Thursday, December 15, 2005

Cheapest, Funnest Toy Ever

On a whim Billy made these for the kids the other day. He took an 18-inch dowel rod and taped a 3-foot piece of floaty sheer ribbon to the end. (It was actually ribbon I had cut for gifts :)) These have been the most-used toys at our house ever since. They have been used for everything from dancing to whips for Santa's reindeer. It's amazing how differently Silas and Elizabeth play with the same toy. Elizabeth uses hers in all sorts of girly ways (dancing, twirling, making circles) and Silas uses his in all sorts of boy ways (popping the end, driving imaginary reindeer and horses).

Remind me again why we buy them toys?

Tuesday, December 13, 2005

Almost No Sugar Buckeyes

These are the Reese's Peanut Butter Cup equivalent of the "healthy dessert" world. Now don't get your hopes up, they don't taste just like Reese's...But for those of us, like me, who have had to give up our sugary treats, they make a fine substitute. This is one of my favorite "healthy" Christmas treats.

1 c. natural peanut butter (I use Smucker's)
1 T. honey
1/2 c. nonfat powdered milk (or enough to make "dough" stiff but not crumbly)

Mix together. Form into balls the size of large marbles and chill.
When cold, melt 1 12-oz package unsweetened carob chips (I use Sunspire) in a double boiler over low heat. Dip each peanut butter ball in the melted carob and place on wax paper on a cookie sheet. When all the balls are dipped, put them in the refrigerator or freezer to harden.

You could add basically anything you want to the pb mixture...raisins, sesame seeds, coconut...And you could sprinkle the outsides with chopped nuts or coconut or some such...But I like them just plain...Mmmm, yummy!

Family Update

It's been a challenging ministry week. We've dealt with five deaths among church members'/attendees' families, some tragic and unexpected. Billy assisted with a funeral Monday and attended another Saturday. We have dear friends and church members undergoing serious medical difficulties. It seems like these kinds of things always happen more at this time of year. In addition, we've lost staff (one retiring after many faithful years of service and the other recieving a call to another church). We have faith that God will fill those spots, but we will miss the work of these servants as they transition into another stage of life and ministry.

On the family front, things are going well. We are in the midst of many church Christmas celebrations and activities. We are trying to carve out time for family Christmas activities too. I promised the kids that we would make gingerbread men this afternoon, which is one of their favorite projects. Yesterday we spent the afternoon at our camp, and the kids had fun throwing rocks into the lake (well, a little puddle in the lake bed--the lake is temporarily drained) and playing hide and seek, ball, and riding their bikes down the trailer ramp. They were sleepy children when we finally got home.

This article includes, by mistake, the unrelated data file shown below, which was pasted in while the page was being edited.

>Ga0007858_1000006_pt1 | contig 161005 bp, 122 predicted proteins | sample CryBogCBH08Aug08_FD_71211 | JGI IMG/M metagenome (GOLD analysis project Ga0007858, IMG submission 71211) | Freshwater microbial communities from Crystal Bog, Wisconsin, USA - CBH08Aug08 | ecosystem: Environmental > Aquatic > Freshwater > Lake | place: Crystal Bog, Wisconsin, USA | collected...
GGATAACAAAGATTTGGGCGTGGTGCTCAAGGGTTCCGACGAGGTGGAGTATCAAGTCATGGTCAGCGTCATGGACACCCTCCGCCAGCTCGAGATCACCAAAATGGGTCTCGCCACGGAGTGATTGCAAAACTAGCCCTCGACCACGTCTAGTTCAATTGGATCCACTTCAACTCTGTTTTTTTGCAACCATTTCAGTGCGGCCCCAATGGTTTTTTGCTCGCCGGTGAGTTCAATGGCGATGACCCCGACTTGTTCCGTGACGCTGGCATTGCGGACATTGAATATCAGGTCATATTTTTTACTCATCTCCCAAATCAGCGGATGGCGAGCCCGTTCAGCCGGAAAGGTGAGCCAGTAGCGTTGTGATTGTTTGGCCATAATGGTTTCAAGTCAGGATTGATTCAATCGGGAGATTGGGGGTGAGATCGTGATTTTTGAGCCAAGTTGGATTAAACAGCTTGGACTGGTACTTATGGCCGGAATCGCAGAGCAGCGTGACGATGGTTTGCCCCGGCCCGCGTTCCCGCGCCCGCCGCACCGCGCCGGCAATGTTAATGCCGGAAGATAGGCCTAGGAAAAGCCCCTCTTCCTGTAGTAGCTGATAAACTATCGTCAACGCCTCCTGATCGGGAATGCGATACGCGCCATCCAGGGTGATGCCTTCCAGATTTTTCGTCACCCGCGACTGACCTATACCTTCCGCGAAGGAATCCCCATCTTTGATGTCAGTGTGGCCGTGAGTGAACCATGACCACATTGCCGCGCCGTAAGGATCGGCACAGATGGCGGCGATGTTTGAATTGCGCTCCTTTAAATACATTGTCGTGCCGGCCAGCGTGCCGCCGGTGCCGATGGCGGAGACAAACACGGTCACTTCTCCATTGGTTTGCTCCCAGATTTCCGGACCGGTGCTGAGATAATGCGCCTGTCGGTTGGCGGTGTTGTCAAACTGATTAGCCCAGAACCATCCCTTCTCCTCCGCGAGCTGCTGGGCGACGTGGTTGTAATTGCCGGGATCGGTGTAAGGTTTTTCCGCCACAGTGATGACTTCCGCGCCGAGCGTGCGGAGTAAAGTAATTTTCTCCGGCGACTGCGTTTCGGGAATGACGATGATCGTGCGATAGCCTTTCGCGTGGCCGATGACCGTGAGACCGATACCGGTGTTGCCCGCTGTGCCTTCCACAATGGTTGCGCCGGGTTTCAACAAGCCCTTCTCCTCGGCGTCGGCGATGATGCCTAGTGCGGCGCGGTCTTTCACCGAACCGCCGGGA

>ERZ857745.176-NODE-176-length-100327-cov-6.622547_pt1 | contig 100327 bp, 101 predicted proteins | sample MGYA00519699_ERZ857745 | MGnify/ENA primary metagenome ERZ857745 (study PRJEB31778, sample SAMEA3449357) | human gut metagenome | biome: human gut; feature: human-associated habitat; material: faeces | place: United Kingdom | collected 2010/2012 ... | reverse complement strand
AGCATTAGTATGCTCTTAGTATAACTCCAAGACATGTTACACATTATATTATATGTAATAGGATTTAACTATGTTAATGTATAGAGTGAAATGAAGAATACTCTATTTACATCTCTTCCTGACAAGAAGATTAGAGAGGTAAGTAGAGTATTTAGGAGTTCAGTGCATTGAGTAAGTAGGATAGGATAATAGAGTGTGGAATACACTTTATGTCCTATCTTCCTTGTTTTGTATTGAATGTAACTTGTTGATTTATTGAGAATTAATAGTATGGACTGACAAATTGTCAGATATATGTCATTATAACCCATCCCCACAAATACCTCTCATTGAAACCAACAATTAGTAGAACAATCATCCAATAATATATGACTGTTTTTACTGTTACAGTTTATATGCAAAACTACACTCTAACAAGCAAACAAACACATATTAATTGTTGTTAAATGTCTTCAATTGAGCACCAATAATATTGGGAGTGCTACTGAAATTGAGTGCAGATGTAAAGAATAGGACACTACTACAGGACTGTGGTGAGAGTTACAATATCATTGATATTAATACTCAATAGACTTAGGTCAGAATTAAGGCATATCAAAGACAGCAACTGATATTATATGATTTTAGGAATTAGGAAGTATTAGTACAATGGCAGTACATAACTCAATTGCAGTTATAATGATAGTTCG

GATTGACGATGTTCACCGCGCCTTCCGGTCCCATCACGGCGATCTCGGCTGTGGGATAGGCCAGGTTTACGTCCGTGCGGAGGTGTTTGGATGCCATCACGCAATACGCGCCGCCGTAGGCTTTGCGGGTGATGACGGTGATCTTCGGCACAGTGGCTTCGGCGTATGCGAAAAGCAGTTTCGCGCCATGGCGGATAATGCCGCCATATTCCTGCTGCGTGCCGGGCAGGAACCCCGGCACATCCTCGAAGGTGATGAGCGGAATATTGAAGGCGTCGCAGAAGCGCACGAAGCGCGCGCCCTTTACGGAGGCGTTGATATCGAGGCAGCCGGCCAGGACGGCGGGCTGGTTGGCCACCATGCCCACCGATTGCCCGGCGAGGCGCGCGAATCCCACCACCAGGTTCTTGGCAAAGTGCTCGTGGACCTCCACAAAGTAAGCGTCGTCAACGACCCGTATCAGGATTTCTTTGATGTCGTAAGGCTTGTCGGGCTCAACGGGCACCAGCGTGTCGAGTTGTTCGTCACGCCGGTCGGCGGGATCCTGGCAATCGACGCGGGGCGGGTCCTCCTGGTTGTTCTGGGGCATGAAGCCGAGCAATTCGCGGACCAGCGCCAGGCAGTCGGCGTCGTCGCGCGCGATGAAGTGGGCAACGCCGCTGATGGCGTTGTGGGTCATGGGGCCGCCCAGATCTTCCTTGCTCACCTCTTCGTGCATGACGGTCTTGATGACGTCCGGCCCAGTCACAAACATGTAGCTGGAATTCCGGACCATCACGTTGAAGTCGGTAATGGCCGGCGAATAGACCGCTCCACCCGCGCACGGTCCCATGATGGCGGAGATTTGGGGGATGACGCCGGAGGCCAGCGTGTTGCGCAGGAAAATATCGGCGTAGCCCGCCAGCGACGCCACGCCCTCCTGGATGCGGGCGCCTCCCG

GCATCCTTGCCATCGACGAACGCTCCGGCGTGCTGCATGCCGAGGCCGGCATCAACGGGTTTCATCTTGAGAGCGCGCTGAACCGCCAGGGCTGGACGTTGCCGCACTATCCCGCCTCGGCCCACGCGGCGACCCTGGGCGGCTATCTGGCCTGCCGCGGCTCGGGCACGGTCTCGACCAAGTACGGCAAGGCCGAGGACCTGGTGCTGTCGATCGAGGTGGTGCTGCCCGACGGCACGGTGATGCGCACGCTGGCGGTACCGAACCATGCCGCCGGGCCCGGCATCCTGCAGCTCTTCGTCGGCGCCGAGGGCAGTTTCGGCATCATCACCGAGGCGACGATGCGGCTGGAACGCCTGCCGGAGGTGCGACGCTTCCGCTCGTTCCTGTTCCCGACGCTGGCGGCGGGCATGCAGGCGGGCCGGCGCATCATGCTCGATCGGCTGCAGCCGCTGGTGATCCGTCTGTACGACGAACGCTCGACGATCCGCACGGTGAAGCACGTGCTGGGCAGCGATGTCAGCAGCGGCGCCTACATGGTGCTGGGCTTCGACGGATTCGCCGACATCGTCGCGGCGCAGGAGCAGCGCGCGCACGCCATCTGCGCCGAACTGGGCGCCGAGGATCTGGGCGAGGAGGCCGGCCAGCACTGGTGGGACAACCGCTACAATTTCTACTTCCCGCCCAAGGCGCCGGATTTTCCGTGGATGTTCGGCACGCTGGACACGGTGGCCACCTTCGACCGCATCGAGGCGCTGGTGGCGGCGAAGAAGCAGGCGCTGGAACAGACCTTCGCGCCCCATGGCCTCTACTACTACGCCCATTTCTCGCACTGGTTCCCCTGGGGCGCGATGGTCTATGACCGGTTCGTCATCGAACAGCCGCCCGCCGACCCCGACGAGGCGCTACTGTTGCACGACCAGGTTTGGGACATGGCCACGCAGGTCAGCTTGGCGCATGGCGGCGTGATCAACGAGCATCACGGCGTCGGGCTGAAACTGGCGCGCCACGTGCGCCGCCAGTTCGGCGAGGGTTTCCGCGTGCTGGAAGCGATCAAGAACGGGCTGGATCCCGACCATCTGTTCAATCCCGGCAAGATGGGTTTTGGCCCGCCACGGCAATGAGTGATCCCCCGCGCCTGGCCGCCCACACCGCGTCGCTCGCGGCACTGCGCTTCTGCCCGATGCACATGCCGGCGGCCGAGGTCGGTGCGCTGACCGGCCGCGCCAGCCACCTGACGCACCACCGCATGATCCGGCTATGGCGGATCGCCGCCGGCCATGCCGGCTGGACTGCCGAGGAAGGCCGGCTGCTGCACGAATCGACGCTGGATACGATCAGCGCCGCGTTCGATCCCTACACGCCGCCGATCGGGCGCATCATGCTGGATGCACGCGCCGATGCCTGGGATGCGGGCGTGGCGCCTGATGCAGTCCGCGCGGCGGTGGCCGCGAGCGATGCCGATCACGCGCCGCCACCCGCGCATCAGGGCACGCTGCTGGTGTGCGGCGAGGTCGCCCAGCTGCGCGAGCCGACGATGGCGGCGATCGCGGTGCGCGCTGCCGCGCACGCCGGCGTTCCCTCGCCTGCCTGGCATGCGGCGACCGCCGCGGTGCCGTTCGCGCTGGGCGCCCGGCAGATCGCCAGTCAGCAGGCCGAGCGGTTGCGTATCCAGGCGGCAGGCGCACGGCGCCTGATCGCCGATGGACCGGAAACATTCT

Elizabeth counted to 100 this week, and she knows vowels and consenants, nouns and verbs, the names of the first president, our current president and vice president, and she is working on other members of government. This week we are focusing on continents, oceans, and planets. She is fascinated by geography and science, so this is something she enjoys.

Silas counted to 10 this week and he is making huge strides in his potty training. (Just what you wanted to know all about, right?!) He has also been singing Christmas carols. He is a musical little guy and he loves to sing.

Saturday we had Breakfast with Santa at church (Santa came a read the kids the Christmas story) and Silas went right up to him and shook his hand. Elizabeth, on the other hand, jumped in Billy's lap and put her arms around his neck so tight he could hardly breathe. That was before she hid in the kitchen. However, when it came time to sit in Santa's lap she was fine. Santa didn't bother Sarah at all. She kept looking at him as if to say, "Who is this funny looking guy?" I guess we are lucky that she didn't pull his beard.

We finished packing our shoebox gifts to send to Pine Ridge. We ended up collecting about 30 boxes of gifts for needy children on the reservation.

A bunch of people in our church are working on adopting a family for Christmas in our community. The daddy was in a car wreck and is unable to work much, and then their house burned. Their are six small children in the family and the mama is working as a waitress to make ends meet. The thing that has impressed us the most is their wonderful attitude in the midst of trial. It is a joy to find ways to help their family. If you have an opportunity this Christmas, seek out a family in need to help. Giving is so much more blessed than recieving. This is what Christmas is all about!

Saturday, December 10, 2005

For Knitters

For my birthday my mom got me a wonderful knitting book called Last-Minute Knitted Gifts by Joelle Hoverson. It is a jewel, full of wonderful quick and simple knitting projects. I can't wait to try some of the hats for my kiddos.

Missionaries and Fiber Artists

Well, the two don't necessarily have anything in common, but I found two great lists.